What happens if my child isn’t reading before kindergarten? Our Education expert says it’s perfectly okay if your child enters kindergarten not reading, but they do need to have a handle on reading readiness skills which will help prepare them to learn HOW to read.
You just finished celebrating your child’s preschool graduation. You can’t believe how fast the time flew by. Looking ahead to kindergarten can bring on a wave of emotions ranging from excitement to sadness to worry. Is my child really ready? What if she isn’t reading, like your friend’s daughter? So does that mean she is already behind? Not necessarily.
Today there is a huge emphasis on early exposure to reading and literacy skills. Many preschools have literacy programs in place starting as young as two years old. But what do you do if your child still isn’t reading, despite the early exposure?
The kindergarten curriculum is designed to teach all children how to read. That means that kindergarten teachers have children who have no reading skills at all, along with children who are reading chapter books. In early September, your child’s teacher will introduce letters, the sounds they make and letter formation. After assessing each student, the teacher will gear instruction towards teaching the children on their individual levels.
It is perfectly ok for your child to enter kindergarten not reading. Many of the strongest readers in my second-grade class were not reading before kindergarten. However, your child does need reading readiness skills. These are the basic skills that prepare young children to learn how to read. Below are some ways that you can prepare your child for reading.
READING BEFORE KINDERGARTEN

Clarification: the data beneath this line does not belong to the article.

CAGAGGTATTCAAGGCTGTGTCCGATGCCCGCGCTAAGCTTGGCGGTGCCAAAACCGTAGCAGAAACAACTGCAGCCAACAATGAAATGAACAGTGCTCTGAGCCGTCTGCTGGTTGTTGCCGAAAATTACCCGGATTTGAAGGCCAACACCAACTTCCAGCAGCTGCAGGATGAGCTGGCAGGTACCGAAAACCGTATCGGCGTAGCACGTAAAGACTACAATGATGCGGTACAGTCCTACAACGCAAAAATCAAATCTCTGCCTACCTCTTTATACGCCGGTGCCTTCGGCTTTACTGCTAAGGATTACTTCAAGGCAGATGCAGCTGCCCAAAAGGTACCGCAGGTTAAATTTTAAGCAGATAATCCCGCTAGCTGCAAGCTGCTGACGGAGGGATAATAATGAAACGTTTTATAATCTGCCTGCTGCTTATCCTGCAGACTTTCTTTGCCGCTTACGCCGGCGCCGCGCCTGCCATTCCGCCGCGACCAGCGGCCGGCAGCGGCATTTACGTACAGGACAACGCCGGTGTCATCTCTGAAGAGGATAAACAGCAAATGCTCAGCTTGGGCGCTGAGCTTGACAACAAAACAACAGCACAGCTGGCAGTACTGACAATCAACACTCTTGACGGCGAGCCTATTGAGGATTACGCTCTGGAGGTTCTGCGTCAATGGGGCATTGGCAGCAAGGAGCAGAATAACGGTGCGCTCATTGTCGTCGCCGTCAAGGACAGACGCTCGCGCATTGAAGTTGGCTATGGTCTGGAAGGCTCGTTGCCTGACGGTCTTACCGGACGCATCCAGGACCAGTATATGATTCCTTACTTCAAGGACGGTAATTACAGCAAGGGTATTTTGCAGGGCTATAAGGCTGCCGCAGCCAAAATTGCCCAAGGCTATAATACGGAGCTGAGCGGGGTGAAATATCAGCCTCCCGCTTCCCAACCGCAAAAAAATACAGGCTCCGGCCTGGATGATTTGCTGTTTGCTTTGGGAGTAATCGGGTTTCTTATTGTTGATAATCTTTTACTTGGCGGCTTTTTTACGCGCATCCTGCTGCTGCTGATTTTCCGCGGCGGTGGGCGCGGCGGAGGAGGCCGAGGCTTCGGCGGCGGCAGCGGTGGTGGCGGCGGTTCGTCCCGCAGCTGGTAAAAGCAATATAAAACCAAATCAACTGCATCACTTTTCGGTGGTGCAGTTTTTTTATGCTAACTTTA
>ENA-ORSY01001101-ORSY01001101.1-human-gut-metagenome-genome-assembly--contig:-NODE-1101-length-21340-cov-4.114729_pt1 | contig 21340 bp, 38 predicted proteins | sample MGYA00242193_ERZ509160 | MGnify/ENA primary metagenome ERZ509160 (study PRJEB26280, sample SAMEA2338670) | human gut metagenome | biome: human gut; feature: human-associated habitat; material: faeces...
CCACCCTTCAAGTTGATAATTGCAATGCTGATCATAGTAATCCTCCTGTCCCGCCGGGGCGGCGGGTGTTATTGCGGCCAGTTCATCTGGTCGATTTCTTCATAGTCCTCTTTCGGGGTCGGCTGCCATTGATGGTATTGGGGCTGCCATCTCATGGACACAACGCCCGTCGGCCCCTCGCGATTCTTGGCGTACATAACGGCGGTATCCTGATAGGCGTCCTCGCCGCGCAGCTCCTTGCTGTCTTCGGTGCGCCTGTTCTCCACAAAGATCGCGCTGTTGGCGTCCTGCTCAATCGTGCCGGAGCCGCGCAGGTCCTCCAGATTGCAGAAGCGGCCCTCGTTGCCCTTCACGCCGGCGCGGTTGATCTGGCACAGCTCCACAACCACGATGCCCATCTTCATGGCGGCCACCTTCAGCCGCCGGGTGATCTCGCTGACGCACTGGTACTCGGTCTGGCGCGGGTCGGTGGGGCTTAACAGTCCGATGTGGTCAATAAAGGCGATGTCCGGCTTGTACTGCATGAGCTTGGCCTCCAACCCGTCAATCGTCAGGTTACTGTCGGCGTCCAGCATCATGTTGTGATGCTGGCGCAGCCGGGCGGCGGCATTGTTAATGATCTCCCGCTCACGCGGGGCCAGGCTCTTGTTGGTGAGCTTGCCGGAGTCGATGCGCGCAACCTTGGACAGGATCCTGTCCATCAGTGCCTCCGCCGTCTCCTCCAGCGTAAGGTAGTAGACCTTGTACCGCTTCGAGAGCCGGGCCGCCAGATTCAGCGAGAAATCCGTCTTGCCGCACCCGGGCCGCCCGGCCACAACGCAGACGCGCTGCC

1.) Teach them to sing.
Not just any song, but the alphabet of course. Kids need to know that letters exist. The more they see and hear about letters, the more ready they will be to learn about them. Print out coloring pages with the letters on them and talk about each letter and the sound it makes. There are many alphabet picture books to share with your child as well. My favorite is “Chicka Chicka Boom Boom”.
2.) Read to them, a lot!
I started reading to my children when they were infants. Their little eyes were mesmerized by the bright colors on the page and the sound of my voice. Children who are read to understand from early on, that words have meaning. They understand how telling a story works. They can recognize that stories have a beginning, middle and end. They know that stories focus on a character and have a setting. All of these story elements are essential to understanding the purpose of reading. It motivates children to want to read independently.
3.) Sign up for Library Programs.
The public library has great programs to get kids interested in reading. Just allowing kids to see the books on the shelves and let them pick out what interests them is highly motivating when it comes to reading. Sign up for summer reading clubs and programs that get kids coming into the library regularly. The more they see books being read, the more they will want to read themselves.
So what if you are already doing all of these things and your child still isn’t reading? It is developmentally appropriate to not be fully reading before kindergarten. Once school begins, you will have a better understanding of where your child is in terms of reading. Your child’s teacher will tell you if there are any concerns when you meet for conferences in the fall. It is very important not to pressure your child by studying and using flash cards. Reading should be fun for kids and studying in kindergarten can make your child feel insecure about his ability to read on his own. Enjoy the time you have to read aloud to your child. Soon enough he will reading chapter books on his own!
Thanks for reading,